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See detailMitochondrial Morphology, Function and Homeostasis Are Impaired by Expression of an N-terminal Calpain Cleavage Fragment of Ataxin-3.
Harmuth, Tina; Prell-Schicker, Caroline; Weber, Jonasz J. et al

in Frontiers in molecular neuroscience (2018), 11

Alterations in mitochondrial morphology and function have been linked to neurodegenerative diseases, including Parkinson disease, Alzheimer disease and Huntington disease. Metabolic defects, resulting ... [more ▼]

Alterations in mitochondrial morphology and function have been linked to neurodegenerative diseases, including Parkinson disease, Alzheimer disease and Huntington disease. Metabolic defects, resulting from dysfunctional mitochondria, have been reported in patients and respective animal models of all those diseases. Spinocerebellar Ataxia Type 3 (SCA3), another neurodegenerative disorder, also presents with metabolic defects and loss of body weight in early disease stages although the possible role of mitochondrial dysfunction in SCA3 pathology is still to be determined. Interestingly, the SCA3 disease protein ataxin-3, which is predominantly localized in cytoplasm and nucleus, has also been associated with mitochondria in both its mutant and wildtype form. This observation provides an interesting link to a potential mitochondrial involvement of mutant ataxin-3 in SCA3 pathogenesis. Furthermore, proteolytic cleavage of ataxin-3 has been shown to produce toxic fragments and even overexpression of artificially truncated forms of ataxin-3 resulted in mitochondria deficits. Therefore, we analyzed the repercussions of expressing a naturally occurring N-terminal cleavage fragment of ataxin-3 and the influence of an endogenous expression of the S256 cleavage fragment in vitro and in vivo. In our study, expression of a fragment derived from calpain cleavage induced mitochondrial fragmentation and cristae alterations leading to a significantly decreased capacity of mitochondrial respiration and contributing to an increased susceptibility to apoptosis. Furthermore, analyzing mitophagy revealed activation of autophagy in the early pathogenesis with reduced lysosomal activity. In conclusion, our findings indicate that cleavage of ataxin-3 by calpains results in fragments which interfere with mitochondrial function and mitochondrial degradation processes. [less ▲]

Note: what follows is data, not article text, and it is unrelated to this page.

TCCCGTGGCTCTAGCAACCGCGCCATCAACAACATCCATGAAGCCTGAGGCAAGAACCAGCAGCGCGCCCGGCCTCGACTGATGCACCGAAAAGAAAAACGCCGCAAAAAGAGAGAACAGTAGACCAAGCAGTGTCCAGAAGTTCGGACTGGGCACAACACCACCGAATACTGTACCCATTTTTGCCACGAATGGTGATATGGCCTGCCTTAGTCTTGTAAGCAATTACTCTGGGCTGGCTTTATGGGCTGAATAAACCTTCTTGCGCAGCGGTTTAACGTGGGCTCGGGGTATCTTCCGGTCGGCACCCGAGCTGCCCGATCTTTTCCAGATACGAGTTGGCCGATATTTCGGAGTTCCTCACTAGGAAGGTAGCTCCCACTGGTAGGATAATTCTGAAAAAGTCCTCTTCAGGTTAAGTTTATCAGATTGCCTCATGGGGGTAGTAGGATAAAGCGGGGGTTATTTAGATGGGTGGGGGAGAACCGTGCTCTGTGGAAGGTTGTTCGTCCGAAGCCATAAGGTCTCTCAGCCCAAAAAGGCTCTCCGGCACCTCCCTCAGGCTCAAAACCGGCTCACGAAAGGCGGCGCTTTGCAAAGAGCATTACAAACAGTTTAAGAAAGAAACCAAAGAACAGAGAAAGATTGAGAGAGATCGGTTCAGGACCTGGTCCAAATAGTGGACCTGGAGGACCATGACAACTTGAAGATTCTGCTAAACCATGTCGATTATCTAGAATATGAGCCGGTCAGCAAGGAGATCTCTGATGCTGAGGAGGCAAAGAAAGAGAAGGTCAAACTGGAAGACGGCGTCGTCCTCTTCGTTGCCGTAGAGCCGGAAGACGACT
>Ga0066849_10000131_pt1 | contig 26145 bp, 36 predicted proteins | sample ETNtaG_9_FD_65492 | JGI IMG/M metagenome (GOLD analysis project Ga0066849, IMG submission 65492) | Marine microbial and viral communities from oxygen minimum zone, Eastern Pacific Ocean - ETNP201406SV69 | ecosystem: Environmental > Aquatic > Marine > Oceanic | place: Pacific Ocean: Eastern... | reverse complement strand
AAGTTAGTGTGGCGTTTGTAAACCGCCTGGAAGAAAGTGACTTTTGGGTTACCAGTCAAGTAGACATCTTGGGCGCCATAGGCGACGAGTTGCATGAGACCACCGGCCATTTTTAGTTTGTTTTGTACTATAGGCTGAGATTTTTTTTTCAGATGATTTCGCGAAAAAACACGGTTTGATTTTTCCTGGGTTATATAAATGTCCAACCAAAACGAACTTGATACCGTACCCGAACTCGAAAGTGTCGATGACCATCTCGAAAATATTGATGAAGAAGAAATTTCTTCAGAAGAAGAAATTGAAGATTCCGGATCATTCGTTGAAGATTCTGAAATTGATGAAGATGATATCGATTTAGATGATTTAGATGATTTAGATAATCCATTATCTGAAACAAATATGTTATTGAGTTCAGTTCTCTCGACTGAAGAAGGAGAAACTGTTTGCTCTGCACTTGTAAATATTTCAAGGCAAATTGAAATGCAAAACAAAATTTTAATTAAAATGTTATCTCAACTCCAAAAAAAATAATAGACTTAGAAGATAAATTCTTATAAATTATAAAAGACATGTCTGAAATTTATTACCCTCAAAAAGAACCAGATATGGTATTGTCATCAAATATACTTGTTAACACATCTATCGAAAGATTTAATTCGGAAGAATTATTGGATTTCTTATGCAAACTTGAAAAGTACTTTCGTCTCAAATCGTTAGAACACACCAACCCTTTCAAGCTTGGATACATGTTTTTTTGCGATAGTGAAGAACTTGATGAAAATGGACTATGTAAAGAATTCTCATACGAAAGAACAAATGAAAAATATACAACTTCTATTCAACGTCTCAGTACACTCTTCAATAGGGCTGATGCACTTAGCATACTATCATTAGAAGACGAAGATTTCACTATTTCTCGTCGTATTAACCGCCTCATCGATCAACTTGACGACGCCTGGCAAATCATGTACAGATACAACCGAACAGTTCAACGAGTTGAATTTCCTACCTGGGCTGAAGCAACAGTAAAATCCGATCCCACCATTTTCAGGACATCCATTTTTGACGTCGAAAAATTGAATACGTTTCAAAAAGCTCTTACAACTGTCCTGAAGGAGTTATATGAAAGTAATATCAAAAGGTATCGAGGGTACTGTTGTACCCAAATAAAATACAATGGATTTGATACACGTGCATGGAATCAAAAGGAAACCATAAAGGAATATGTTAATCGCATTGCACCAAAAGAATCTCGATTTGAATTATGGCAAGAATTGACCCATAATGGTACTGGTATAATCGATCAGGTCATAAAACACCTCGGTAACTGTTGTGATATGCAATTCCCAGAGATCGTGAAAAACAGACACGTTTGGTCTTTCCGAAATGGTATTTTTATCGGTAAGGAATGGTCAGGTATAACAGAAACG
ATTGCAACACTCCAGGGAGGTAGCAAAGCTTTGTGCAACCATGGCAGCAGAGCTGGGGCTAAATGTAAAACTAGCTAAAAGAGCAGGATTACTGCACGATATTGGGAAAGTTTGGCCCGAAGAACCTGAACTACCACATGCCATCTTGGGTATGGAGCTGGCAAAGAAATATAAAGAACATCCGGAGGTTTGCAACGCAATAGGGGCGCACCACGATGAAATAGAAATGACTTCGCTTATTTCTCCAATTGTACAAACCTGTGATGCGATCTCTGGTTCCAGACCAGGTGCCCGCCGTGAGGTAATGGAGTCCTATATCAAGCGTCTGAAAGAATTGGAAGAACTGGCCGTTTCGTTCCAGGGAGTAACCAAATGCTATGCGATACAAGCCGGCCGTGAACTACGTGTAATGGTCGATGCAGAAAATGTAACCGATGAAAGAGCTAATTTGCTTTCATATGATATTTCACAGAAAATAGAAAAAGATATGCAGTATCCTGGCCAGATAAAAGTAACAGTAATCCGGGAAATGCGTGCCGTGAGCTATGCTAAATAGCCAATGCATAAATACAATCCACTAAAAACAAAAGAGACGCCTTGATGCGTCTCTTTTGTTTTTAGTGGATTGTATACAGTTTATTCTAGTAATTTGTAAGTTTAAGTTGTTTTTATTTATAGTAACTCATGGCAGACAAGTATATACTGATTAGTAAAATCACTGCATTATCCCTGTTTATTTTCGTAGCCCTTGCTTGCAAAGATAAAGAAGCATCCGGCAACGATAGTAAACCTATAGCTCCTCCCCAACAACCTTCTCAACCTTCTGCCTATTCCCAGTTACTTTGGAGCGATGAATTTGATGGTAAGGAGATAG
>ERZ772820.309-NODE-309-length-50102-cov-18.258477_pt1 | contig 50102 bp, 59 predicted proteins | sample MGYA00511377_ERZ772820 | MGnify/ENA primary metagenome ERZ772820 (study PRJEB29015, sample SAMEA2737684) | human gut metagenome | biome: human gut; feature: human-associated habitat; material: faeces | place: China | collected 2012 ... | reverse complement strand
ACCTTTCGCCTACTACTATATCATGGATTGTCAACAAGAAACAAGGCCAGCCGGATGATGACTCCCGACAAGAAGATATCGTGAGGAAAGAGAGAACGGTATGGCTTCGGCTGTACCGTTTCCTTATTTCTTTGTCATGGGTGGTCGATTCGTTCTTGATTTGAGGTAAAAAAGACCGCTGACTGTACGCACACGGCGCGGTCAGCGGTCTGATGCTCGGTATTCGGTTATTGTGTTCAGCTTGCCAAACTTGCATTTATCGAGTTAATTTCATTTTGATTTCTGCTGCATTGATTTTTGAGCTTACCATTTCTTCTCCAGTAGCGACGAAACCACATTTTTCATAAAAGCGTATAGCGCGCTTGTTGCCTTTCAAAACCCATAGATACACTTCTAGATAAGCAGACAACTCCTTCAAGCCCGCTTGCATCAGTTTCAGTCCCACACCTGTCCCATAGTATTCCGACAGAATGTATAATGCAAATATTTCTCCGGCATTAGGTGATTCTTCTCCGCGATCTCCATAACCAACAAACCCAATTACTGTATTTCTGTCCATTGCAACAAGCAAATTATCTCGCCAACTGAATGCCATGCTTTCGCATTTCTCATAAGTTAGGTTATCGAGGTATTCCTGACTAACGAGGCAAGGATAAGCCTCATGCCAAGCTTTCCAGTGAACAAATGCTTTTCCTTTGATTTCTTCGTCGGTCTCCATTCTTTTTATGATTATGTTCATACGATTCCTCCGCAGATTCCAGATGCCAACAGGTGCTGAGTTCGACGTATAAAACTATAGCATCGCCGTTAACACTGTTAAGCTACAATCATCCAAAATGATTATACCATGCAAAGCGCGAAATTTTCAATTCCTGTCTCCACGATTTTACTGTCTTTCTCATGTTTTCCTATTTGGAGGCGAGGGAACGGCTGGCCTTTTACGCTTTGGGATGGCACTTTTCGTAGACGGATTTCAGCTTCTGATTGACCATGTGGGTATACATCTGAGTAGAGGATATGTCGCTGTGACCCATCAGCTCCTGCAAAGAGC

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See detailReduced basal autophagy and impaired mitochondrial dynamics due to loss of Parkinson's disease-associated protein DJ-1.
Krebiehl, Guido; Ruckerbauer, Sabine; Burbulla, Lena F. et al

in PloS one (2010), 5(2), 9367

BACKGROUND: Mitochondrial dysfunction and degradation takes a central role in current paradigms of neurodegeneration in Parkinson's disease (PD). Loss of DJ-1 function is a rare cause of familial PD ... [more ▼]

BACKGROUND: Mitochondrial dysfunction and degradation takes a central role in current paradigms of neurodegeneration in Parkinson's disease (PD). Loss of DJ-1 function is a rare cause of familial PD. Although a critical role of DJ-1 in oxidative stress response and mitochondrial function has been recognized, the effects on mitochondrial dynamics and downstream consequences remain to be determined. METHODOLOGY/PRINCIPAL FINDINGS: Using DJ-1 loss of function cellular models from knockout (KO) mice and human carriers of the E64D mutation in the DJ-1 gene we define a novel role of DJ-1 in the integrity of both cellular organelles, mitochondria and lysosomes. We show that loss of DJ-1 caused impaired mitochondrial respiration, increased intramitochondrial reactive oxygen species, reduced mitochondrial membrane potential and characteristic alterations of mitochondrial shape as shown by quantitative morphology. Importantly, ultrastructural imaging and subsequent detailed lysosomal activity analyses revealed reduced basal autophagic degradation and the accumulation of defective mitochondria in DJ-1 KO cells, that was linked with decreased levels of phospho-activated ERK2. CONCLUSIONS/SIGNIFICANCE: We show that loss of DJ-1 leads to impaired autophagy and accumulation of dysfunctional mitochondria that under physiological conditions would be compensated via lysosomal clearance. Our study provides evidence for a critical role of DJ-1 in mitochondrial homeostasis by connecting basal autophagy and mitochondrial integrity in Parkinson's disease. [less ▲]

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See detailTransgenic overexpression of the alpha-synuclein interacting protein synphilin-1 leads to behavioral and neuropathological alterations in mice.
Nuber, Silke; Franck, Thomas; Wolburg, Hartwig et al

in Neurogenetics (2010), 11(1), 107-20